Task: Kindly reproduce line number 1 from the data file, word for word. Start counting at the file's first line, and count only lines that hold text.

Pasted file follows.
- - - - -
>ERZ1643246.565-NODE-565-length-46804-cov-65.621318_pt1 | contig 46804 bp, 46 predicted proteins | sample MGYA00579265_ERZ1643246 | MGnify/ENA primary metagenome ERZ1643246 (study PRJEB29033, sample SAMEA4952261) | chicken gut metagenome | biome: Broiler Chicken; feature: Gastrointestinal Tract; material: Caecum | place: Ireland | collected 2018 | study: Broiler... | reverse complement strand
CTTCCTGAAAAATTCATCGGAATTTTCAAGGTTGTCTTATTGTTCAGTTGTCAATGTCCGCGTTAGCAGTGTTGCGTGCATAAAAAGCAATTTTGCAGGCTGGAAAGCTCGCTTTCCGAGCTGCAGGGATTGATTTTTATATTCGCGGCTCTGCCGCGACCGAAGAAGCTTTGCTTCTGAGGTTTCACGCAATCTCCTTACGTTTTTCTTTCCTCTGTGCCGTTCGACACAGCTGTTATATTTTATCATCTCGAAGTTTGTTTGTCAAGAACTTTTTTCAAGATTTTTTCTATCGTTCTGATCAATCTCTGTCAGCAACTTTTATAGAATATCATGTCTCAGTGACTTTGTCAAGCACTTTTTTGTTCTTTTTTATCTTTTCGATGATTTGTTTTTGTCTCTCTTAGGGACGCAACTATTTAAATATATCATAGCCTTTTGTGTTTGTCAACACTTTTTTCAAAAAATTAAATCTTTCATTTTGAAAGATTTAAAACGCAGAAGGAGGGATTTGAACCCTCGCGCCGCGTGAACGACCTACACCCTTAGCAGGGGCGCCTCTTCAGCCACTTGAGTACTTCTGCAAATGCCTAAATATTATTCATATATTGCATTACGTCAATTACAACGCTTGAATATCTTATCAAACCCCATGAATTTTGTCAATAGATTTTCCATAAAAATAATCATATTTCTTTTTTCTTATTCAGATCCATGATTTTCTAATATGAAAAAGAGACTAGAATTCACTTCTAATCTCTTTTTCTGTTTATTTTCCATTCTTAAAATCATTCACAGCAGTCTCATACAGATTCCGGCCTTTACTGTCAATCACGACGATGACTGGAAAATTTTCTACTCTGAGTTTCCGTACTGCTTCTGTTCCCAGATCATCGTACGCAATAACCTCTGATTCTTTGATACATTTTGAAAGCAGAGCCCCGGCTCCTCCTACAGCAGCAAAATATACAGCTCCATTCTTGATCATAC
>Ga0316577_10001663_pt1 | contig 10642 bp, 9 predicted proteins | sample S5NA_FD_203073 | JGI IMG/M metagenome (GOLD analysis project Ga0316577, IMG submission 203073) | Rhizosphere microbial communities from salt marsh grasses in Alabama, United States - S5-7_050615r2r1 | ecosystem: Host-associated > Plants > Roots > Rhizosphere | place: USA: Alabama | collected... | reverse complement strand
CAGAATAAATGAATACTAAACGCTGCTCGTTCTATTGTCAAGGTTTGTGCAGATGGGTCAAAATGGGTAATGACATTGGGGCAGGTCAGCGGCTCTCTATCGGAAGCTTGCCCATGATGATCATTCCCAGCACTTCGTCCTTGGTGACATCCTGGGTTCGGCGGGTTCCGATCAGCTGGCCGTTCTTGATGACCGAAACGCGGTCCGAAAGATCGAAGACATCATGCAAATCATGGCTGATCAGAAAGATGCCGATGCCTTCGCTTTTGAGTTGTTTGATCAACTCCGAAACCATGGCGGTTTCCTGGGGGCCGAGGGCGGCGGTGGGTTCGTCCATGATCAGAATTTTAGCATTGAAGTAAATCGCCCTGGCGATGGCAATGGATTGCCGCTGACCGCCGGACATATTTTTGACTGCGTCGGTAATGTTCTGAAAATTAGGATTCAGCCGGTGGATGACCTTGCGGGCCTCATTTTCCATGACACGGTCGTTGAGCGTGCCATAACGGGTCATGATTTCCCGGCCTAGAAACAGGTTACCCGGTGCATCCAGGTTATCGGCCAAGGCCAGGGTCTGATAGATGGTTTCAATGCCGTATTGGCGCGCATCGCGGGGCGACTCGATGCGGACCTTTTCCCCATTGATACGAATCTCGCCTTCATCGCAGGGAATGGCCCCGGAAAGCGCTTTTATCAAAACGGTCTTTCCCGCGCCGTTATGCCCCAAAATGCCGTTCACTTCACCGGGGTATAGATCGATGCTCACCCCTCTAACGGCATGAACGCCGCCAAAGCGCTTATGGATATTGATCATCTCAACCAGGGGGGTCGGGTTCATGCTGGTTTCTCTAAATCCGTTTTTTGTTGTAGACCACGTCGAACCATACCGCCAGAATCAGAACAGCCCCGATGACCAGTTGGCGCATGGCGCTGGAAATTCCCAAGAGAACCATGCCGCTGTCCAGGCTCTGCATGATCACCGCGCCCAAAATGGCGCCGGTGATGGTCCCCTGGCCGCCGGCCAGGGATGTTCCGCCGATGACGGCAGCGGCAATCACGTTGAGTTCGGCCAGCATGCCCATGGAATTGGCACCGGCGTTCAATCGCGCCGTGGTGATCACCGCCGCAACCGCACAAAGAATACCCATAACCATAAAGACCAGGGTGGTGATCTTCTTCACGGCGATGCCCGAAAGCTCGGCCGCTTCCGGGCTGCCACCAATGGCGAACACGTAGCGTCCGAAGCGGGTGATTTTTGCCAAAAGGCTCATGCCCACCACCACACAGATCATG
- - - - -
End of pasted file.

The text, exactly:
>ERZ1643246.565-NODE-565-length-46804-cov-65.621318_pt1 | contig 46804 bp, 46 predicted proteins | sample MGYA00579265_ERZ1643246 | MGnify/ENA primary metagenome ERZ1643246 (study PRJEB29033, sample SAMEA4952261) | chicken gut metagenome | biome: Broiler Chicken; feature: Gastrointestinal Tract; material: Caecum | place: Ireland | collected 2018 | study: Broiler... | reverse complement strand